If You Have...An Apple

Use It to Demonstrate: Rate of decay

What to Do: Peel and slice an apple. Fill a baggie halfway with water. Place one slice in the baggie and seal. Place the baggie outside in the cold to freeze. Let another slice of apple sit at room temperature. Wait a few days and then let students compare the rate of decay of each slice.

If You Have...Pennies

Use Them to Demonstrate: What causes ice to melt

What to Do: Place each penny in a Styrofoam cup filled a quarter of the way with water. (Make sure the pennies are not close to the cups' edges.) Freeze until solid. Peel the cups off so you have a small block of ice. Give each student a block of ice and have them place it on a plastic plate. The pennies should be at the bottom. Challenge students to see who can melt the ice and get to the penny the fastest without breaking the ice or picking it up with their hands.

If You Have...Hairspray

Use It to Demonstrate: How snowflakes are unique crystals

What to Do: A few days before a snowy day, chill pieces of smooth glass (microscope slides work great) and aerosol hairspray or artists' fixative in the freezer or outdoors. (Note: These items need to be chilled so they don't melt the snowflakes.) When you're ready to catch snowflakes, spray one side of the glass with the hairspray or fixative. Have students hold out the glass, sticky side up, to collect falling snowflakes. Next, place the glass in a chilly area where it won't be disturbed for several hours. Once the snowflake imprint is dry, it doesn't need to be kept cold. For added fun, examine the snowflake imprints under a microscope.

If You Have...Bubbles

Use Them to Demonstrate: How ice crystals form, water's freezing point

What to Do: On a day that's 32 degrees or below, take the students outside to blow bubbles. Have them catch a bubble on their wands and observe as the bubble freezes. Encourage them to touch it, blow on it, or let it fall to the ground. Ask them to speculate why the bubbles shatter in cold air. You can also invite students to dip their wands into the solution but not blow a bubble. Let them watch as the solution crystallizes across the wand.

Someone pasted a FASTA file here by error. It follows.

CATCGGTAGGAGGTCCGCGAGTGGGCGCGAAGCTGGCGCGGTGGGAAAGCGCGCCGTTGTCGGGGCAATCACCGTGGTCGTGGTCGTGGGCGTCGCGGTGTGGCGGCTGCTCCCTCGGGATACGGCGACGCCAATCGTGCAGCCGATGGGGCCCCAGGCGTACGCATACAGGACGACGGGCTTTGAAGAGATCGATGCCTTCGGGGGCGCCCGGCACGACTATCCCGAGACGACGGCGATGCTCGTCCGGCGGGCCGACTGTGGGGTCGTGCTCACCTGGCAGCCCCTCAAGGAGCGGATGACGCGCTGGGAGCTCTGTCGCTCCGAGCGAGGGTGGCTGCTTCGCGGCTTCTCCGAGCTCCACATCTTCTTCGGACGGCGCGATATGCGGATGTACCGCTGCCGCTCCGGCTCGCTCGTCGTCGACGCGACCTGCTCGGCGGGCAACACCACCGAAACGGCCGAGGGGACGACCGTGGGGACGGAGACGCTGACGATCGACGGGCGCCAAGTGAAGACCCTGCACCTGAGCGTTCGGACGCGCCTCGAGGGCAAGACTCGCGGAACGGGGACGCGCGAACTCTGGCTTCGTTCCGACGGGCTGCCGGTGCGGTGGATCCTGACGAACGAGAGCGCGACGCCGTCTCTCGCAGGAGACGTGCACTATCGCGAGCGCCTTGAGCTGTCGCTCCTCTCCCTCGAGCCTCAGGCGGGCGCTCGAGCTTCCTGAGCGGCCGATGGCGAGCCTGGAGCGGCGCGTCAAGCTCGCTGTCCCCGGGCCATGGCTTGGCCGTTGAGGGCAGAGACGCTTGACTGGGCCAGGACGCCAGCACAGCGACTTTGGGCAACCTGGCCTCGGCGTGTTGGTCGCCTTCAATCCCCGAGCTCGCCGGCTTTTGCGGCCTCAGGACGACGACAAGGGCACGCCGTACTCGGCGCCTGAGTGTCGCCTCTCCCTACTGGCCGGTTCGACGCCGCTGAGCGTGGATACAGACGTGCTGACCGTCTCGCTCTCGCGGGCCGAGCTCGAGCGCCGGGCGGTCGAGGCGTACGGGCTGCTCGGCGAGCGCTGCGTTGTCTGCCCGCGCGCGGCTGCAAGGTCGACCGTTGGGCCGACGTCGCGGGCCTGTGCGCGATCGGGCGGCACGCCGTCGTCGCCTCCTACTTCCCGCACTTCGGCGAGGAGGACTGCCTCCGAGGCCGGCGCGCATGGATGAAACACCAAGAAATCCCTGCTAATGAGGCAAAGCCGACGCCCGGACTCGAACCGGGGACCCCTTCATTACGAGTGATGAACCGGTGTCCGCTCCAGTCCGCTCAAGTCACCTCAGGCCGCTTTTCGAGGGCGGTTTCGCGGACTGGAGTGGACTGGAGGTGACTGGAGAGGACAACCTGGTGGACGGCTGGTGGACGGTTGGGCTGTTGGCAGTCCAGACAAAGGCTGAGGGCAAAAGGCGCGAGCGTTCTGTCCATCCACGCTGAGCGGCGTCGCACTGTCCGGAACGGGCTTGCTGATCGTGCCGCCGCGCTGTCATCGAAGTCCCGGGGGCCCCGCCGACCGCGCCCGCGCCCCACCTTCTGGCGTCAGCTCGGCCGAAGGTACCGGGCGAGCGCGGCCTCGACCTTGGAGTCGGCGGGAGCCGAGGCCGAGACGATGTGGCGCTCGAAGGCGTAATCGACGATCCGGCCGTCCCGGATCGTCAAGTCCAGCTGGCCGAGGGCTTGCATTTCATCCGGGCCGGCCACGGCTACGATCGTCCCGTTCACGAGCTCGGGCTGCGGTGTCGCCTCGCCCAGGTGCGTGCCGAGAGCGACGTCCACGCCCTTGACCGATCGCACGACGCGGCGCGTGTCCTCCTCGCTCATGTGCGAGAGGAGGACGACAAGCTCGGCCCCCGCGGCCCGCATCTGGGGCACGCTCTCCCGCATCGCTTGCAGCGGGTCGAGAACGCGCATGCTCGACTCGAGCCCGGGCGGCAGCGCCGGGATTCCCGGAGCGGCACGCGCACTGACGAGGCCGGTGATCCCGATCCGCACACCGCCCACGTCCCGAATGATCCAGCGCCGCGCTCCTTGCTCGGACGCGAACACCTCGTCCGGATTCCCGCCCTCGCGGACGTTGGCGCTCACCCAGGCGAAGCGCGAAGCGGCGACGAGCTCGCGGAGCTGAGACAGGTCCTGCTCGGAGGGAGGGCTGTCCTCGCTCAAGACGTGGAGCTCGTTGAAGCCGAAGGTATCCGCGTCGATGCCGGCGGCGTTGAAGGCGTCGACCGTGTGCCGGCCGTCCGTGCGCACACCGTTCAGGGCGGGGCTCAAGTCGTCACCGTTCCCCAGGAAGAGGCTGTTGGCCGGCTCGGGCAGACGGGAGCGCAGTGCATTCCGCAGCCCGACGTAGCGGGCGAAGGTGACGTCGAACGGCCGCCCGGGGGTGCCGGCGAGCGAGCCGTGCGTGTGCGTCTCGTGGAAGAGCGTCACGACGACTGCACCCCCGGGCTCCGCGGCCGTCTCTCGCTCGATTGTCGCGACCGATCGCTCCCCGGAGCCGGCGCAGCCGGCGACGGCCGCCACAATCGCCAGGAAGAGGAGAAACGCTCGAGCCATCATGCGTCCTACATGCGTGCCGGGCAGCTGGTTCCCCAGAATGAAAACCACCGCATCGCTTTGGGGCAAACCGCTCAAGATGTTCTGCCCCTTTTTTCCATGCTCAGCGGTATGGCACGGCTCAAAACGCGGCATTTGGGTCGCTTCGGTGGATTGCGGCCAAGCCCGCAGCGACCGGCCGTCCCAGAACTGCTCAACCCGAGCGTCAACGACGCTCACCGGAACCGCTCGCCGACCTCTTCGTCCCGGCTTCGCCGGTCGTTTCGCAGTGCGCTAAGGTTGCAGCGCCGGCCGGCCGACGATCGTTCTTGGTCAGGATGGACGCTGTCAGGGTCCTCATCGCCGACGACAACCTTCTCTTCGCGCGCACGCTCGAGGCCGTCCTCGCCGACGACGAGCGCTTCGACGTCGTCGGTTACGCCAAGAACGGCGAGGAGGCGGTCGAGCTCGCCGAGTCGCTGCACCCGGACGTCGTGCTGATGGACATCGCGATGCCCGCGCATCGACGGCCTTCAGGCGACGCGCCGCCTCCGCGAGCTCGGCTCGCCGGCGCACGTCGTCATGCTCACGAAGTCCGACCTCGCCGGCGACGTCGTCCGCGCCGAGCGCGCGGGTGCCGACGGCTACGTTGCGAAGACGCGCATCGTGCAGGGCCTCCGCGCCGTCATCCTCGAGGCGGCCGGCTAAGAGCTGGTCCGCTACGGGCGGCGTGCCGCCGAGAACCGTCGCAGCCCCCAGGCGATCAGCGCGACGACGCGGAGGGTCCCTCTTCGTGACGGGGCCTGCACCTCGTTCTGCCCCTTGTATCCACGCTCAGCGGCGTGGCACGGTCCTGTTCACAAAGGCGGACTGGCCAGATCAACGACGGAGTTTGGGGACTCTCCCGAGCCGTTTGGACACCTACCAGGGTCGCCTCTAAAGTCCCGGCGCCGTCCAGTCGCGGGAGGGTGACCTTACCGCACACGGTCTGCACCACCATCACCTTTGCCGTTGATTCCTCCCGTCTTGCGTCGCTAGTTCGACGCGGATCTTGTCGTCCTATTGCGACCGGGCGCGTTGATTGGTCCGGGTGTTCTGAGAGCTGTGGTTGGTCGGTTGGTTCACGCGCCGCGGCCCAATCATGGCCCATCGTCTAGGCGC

If You Have...Salt

Use It to Demonstrate: How salt is an effective agent in melting ice

What to Do: Have students place an ice cube in a shallow dish of water. Invite them to lay a piece of string across the cube and try to pick it up by lifting the string. Next, have them sprinkle salt over the ice and string and count to ten. This time the cube should stick to the string.

If You Have...Borax

Use It to Demonstrate: Crystal formations, chemical reactions

What to Do: Have students twist a pipe cleaner into the shape of a snowflake. Tie a piece of string to the snowflake and attach the other end to the middle of a pencil. Now, fill mason jars three-quarters full with boiling water. Add 3 tablespoons of Borax for each cup of water. Place the pipe-cleaner snowflake into the jar, not letting it touch the sides or bottom. (Trim the string accordingly.) Rest the pencil across the top and place the jar somewhere it won't be disturbed. When students look the next day, they should see that tiny crystals have formed on the snowflakes.